Richard "Chuck" Riesterer | Fire Chief
The Troy, Michigan, Fire Department is led by Chief Chuck Riesterer, a 30+ year veteran of the department.
Chuck started his career in Troy as a Fire Education Specialist with TFD in 1989. He has been assigned to Operations, Training and Fire Prevention. During his 10 years in Training, Chuck coordinated and provided training for all new members. In 1999, he was transferred into the Fire Prevention Section where he conducted Fire & Life Safety Inspection in all occupancy types. Chuck also became a volunteer Troy Firefighter, serving from 1982-85 and 1991-2015, holding positions of Firefighter, Lieutenant and Station Assistant Chief at Station 3. In 2015 he was promoted to Assistant Fire Chief/Fire Marshal. Chuck is a graduate of the National Fire Academy with certifications in Education and Fire Protection Systems, has a certificate in Fire Fighting Technology from Oakland Community College and is a certified Fire Fighter Instructor from the State of Michigan.The Troy Fire Department is comprised of six fire stations strategically located throughout the city. Firefighters, who are highly trained and certified by the State of Michigan, are on-call 24 hours a day to respond to requests for service such as fires, rescues, and other emergencies.
The Troy Fire Department provides effective and efficient fire protection, rescue, and hazard mitigation to the community with a team of professionals, both volunteer and career, through fire prevention, public education, training, emergency response, and strategic planning.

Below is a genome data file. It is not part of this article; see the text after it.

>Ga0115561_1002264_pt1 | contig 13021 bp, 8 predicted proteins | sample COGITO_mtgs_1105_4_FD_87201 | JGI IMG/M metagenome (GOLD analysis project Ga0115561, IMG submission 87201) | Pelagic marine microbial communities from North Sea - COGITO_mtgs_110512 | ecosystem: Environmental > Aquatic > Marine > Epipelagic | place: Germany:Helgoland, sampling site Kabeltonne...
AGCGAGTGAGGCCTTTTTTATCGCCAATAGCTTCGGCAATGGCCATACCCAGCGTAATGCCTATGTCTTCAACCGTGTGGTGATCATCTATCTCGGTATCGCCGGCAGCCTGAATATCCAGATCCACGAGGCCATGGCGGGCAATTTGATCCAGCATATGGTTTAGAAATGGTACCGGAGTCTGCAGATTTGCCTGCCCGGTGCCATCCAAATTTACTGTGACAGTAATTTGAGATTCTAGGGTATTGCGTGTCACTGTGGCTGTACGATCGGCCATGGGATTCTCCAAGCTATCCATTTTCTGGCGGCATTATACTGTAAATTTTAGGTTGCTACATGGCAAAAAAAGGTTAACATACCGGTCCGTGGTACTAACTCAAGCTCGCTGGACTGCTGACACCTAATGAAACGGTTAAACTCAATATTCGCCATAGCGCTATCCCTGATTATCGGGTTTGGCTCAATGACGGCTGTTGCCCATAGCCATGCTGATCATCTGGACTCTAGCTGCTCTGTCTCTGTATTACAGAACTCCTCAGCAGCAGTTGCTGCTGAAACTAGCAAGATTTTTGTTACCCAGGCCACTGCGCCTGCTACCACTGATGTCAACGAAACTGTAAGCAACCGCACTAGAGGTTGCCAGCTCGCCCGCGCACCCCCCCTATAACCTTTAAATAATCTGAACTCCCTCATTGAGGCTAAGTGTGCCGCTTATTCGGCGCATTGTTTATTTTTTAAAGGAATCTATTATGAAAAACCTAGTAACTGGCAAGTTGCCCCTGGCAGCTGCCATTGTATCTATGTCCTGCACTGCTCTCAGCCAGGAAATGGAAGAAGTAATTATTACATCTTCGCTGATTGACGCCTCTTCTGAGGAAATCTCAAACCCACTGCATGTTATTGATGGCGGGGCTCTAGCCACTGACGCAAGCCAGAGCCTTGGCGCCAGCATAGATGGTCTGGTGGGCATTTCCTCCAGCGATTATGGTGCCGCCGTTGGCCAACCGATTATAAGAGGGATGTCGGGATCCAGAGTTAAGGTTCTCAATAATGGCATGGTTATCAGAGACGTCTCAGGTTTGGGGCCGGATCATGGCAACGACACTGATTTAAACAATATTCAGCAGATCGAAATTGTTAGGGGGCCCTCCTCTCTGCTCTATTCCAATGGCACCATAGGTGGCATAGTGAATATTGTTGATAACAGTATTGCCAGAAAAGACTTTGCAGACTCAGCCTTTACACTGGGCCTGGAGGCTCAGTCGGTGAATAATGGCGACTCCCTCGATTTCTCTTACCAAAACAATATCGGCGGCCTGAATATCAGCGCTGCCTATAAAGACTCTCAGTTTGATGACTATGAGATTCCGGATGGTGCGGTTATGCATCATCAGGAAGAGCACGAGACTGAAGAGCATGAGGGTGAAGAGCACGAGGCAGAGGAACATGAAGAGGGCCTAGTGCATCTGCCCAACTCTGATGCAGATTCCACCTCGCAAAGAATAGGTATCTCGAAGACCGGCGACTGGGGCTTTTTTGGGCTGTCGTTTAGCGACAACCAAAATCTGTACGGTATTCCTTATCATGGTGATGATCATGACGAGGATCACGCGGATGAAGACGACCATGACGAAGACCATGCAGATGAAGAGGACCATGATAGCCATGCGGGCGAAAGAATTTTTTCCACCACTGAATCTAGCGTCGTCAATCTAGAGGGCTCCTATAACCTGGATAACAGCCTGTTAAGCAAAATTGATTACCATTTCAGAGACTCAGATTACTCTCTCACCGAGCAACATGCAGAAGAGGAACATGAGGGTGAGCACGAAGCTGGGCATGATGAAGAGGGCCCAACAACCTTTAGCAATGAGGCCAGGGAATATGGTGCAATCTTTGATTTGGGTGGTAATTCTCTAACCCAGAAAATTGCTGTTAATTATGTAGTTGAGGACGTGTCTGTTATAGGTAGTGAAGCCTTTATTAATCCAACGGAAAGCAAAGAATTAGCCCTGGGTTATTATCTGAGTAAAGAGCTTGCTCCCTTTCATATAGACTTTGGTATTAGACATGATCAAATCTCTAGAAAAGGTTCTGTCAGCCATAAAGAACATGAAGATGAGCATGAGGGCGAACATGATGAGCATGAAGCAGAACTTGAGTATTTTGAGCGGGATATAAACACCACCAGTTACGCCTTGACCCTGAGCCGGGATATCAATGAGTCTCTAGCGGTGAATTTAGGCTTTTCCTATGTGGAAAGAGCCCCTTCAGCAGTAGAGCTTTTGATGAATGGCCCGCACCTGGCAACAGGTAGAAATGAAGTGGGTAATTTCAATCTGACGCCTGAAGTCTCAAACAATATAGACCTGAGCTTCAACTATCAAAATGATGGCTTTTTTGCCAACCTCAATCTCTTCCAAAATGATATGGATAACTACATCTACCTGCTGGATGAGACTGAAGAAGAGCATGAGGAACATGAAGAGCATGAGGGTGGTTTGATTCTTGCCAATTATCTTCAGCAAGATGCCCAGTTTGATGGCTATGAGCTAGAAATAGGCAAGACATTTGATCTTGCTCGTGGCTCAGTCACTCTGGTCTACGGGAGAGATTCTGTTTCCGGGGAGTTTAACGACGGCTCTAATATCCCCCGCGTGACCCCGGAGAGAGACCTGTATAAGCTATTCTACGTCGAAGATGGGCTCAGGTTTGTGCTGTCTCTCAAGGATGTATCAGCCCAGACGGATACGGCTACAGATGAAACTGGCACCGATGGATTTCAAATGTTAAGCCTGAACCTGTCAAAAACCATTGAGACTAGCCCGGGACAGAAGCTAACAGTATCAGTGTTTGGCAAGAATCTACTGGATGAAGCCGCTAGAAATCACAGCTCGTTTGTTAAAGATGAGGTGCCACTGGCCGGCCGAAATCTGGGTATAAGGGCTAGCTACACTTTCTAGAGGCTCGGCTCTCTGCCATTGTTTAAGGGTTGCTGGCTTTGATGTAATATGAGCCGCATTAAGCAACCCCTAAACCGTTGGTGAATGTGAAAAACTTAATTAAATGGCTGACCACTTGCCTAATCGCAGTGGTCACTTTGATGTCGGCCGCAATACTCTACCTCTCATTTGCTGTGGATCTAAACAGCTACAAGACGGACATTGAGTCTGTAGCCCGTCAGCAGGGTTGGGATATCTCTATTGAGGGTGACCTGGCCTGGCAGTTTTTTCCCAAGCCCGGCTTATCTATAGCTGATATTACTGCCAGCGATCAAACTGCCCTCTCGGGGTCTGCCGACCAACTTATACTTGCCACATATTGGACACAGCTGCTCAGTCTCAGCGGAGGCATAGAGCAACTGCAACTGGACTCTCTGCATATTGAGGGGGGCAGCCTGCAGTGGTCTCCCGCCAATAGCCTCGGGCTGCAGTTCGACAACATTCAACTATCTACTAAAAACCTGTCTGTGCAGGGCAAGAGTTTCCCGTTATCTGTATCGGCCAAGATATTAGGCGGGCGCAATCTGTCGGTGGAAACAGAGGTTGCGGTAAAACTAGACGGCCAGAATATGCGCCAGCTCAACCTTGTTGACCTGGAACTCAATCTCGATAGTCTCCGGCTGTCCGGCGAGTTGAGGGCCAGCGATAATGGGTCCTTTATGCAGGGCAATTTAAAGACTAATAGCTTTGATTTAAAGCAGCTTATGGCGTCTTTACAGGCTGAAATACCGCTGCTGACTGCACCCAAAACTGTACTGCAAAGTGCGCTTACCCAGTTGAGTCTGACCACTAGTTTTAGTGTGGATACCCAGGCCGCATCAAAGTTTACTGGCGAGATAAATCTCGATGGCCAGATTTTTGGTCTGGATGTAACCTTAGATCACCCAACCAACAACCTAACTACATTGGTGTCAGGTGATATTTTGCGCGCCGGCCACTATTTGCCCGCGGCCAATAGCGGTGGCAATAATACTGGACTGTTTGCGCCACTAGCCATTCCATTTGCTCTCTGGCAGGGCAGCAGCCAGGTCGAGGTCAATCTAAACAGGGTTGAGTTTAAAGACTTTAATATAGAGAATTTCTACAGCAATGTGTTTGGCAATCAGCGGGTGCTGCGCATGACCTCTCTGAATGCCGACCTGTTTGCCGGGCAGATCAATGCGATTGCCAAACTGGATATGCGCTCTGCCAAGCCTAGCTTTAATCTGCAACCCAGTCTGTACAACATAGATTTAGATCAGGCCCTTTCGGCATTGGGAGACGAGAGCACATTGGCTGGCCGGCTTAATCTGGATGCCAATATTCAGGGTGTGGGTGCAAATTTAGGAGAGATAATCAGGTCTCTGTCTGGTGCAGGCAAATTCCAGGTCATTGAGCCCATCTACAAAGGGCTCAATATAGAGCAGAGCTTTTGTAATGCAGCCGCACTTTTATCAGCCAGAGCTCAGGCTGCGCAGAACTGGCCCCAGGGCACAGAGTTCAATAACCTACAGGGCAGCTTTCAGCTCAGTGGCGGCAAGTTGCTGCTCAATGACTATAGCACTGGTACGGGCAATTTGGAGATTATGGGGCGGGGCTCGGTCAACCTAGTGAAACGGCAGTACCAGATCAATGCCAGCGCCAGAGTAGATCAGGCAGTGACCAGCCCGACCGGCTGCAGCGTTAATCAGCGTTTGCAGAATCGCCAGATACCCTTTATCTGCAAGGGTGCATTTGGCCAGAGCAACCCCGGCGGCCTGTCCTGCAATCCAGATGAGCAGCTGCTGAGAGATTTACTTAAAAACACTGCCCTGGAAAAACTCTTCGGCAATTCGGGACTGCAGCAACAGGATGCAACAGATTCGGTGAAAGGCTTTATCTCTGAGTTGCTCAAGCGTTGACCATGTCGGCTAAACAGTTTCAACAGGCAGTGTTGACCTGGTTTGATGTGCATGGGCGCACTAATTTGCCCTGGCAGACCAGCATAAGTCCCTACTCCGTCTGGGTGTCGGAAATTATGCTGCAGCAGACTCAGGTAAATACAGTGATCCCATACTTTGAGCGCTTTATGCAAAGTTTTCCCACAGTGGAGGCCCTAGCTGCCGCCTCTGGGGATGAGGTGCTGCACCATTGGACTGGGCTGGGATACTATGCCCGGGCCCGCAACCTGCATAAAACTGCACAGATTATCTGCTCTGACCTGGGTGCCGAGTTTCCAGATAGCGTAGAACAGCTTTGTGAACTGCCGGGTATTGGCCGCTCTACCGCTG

2019 Annual Report
The Troy Fire Department is unique in that staffing consists of an authorized strength of 180 volunteer members and 11 uniformed career staff members, a mere 6% of the department. Administrative support is achieved with the uniformed career staff and one full-time civilian administrative assistant; one part-time civilian administrative aide; and four uniformed part-time staff assistants who are also volunteer firefighters.
In addition to administrative support and emergency incident response, career staff members provide required firefighter training; community risk reduction; plan review; inspection and code enforcement; permitting; equipment acquisition and maintenance; hazardous material reporting; and emergency management planning to support the department and comply with both state and local mandates.
A proactive approach to fire prevention principles and practices helps to reduce the risk of fire in the community, and is the basis for an affordable, well equipped, and well trained fire department.
The Troy Fire Department accepts applications for volunteer firefighters based on availability.